and other misunderstandings
No matter what I say, no matter what I ask for, regardless of the nature of my comments, my observations- the first, and sometimes only answer I hear is "Inchallah"... "If God wills".
"If God wills, If God wills, If God wills"… There is simply no getting around it. The doomed colloquialism sending shivers down my spine. Whether you need to make an appointment, inquire about upcoming events, or ask if the local grocery store has eggs, the answer will inevitably and invariably be: "If God wills".
To most non-Moroccans
in Morocco, "inchallah" is the arch-enemy,a frustrating expression
they interpret to mean "maybe".
This can be a rather frustrating experience for those of us who aren't so accustomed to thinking of the world, and of our future, as products of a supra-human will. To those ears this expression can sound like a suspect intention to flake, to default, to avoid promises. It 's a refusal to commit, an ex-ante defense against blame or guilt. And in some ways it is... For lurking behind every "Inchallah" is an even trickier "maktoub ": "It was written" - the ultimate alibi, the complete exemption from responsibility. No one to blame…just another bad twist of fate. Perhaps even a divine punishment. Nothing to feel sorry for… as it all lies well beyond any given individual's powers.
Now in many ways, this "inchallah" business is rather pragmatic- the truth is that we do not have total control and that unexpected events do occur. Actually, we all take these contingencies into account, making room for the unexpected: an accident that cancels a meeting, a reversal in fortune, a change in plans. So while we universally recognize the very contingent nature of life, different cultures adopt different means of expressing it, of weaving it into daily life.
In the West (to use a very broad, vague but hopelessly substituteless term!) unexpected events are thought of as anomalies, deviations from the norm. In the 'usual' course of events, things work out as planned, giving each actor the very real illusion that he or she controls this course of events. To reflect the low probability of unpredicted events occurring (and perhaps to reinforce the illusion of control) we simply omit to reference it, occasionally cracking jokes around it (One of corporate America's favorite expressions in reminding workers to archive all their work is "Just in case you get run over by a bus"; how charming!).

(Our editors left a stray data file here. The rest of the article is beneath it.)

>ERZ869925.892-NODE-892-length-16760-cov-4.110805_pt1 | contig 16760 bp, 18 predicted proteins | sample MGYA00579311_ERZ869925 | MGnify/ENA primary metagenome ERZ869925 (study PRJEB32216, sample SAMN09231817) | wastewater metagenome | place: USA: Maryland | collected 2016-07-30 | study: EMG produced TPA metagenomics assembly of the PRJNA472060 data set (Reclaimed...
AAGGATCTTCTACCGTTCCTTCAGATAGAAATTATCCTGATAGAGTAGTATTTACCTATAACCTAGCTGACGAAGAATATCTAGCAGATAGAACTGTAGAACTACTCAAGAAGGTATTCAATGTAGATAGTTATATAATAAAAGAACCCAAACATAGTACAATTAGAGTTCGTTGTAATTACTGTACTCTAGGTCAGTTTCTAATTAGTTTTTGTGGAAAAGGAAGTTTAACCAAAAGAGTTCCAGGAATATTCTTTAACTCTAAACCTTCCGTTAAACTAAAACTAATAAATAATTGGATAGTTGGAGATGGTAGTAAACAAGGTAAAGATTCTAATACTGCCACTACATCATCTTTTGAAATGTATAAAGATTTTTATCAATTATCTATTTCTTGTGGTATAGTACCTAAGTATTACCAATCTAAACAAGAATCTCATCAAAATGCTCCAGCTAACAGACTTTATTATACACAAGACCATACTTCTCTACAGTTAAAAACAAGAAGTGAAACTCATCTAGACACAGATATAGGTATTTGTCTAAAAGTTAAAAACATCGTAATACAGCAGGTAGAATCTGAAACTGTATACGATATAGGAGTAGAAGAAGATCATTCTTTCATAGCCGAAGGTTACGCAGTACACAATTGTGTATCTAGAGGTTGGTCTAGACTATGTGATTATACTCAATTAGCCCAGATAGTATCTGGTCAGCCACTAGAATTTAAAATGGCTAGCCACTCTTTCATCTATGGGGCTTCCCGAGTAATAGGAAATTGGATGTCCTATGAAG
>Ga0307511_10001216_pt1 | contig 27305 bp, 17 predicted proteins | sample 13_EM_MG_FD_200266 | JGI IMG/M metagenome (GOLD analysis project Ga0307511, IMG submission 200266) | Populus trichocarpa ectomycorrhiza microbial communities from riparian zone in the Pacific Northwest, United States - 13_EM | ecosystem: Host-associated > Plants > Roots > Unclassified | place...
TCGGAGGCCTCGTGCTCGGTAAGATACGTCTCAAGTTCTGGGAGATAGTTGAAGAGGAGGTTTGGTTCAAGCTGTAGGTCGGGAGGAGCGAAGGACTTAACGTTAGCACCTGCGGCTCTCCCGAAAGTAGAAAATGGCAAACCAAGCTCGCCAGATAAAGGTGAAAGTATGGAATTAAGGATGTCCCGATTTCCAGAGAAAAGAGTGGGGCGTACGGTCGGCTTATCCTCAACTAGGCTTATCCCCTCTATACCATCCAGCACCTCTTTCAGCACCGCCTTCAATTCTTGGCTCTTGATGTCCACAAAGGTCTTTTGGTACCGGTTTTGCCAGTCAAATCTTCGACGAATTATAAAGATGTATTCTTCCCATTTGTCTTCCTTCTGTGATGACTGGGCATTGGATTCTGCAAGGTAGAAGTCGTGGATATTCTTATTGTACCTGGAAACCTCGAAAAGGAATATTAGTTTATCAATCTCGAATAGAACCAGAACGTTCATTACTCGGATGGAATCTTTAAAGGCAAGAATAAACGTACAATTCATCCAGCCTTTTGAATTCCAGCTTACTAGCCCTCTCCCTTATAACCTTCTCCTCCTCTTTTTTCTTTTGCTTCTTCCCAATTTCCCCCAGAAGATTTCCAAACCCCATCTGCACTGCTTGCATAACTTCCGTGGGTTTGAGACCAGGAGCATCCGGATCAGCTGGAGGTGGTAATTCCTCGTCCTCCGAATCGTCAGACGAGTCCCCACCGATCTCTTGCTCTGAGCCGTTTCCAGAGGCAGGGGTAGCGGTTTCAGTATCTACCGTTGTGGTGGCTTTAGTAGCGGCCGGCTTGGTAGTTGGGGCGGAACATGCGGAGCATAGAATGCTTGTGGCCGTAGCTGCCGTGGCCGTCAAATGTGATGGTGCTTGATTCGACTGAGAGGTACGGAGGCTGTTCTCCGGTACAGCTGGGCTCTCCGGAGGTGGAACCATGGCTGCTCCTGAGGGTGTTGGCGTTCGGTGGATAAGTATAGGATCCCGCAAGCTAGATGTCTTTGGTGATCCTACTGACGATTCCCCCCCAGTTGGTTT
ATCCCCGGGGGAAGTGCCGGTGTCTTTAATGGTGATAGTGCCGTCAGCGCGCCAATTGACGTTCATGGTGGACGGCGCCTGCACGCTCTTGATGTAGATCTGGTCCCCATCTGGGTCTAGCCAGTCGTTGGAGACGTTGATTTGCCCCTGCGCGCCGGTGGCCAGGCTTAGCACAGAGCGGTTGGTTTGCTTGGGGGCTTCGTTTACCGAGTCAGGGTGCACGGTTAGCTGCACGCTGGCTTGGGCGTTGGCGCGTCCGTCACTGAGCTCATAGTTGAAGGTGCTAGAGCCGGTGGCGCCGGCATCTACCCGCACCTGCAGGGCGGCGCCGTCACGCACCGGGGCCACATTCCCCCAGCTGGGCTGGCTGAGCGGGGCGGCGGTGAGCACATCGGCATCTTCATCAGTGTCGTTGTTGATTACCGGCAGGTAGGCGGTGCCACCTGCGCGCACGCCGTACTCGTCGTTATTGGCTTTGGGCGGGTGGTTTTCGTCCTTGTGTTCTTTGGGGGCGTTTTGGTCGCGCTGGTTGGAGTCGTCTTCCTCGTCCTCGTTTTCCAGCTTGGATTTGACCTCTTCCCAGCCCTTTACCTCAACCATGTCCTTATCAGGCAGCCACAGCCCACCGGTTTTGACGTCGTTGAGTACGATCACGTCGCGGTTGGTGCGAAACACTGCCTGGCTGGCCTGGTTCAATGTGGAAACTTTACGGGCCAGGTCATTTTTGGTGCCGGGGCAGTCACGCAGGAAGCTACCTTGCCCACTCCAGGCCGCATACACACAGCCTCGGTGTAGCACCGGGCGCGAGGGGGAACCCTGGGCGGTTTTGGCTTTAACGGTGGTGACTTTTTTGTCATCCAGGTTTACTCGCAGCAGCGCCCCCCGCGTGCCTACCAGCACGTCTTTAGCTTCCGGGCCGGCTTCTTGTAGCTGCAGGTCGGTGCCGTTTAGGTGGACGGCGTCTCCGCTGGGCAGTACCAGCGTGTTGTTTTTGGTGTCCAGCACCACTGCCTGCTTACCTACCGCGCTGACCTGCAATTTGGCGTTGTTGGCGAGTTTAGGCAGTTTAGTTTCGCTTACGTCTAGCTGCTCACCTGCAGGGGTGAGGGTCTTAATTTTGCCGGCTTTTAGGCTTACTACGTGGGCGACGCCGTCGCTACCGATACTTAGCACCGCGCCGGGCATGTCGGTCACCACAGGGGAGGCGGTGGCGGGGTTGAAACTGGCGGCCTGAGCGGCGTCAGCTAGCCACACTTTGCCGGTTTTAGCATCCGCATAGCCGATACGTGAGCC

In Morocco, the incessant use of "inchallah" points to the exact opposite understanding of contingency in life. It's "normal" for plans to be canceled, for things to go wrong, for people to lose track. What's unusual is prediction, commitment, fulfillment. Chaos is the norm, order the anomaly... For a Muslim, this intuitive understanding of chaos is based on his or her understanding of God's will. While things may appear chaotic, random and unpredictable from 'down here', they all wonderfully fit in the 'bigger picture', which no individual can dream to comprehend...Life is a constant act of faith, a daily acceptance that God, not I, controls my life. And I owe it to others to remind them : "inchallah"!
us westerners run about making promises, talking about tomorrows, acting
as if today were a good enough predictor for days to come, Muslims remind
each other daily that the present has very little to do with the future,
and that your guess is as good as mine as to what 'might' happen. Take
away the "divine" explanation of this contingency and you get a rather
healthy reminder of the genuine ambiguity of time passing. Generations
of rational sciences have taught us to analyze the present with respect
to our past, finding comfortable cause and effect links between what was
then, and what is today. But these 'ex -post', after the fact rules don't
easily translate to' ex-ante', before the fact rules- just as many an
inaccurate prediction reminds us. It may not be the works of a fickle
God, but humans certainly do have to deal with much darkness regarding
the future- a darkness we too hastily mask, by using today as a perfect
predictor for tomorrow.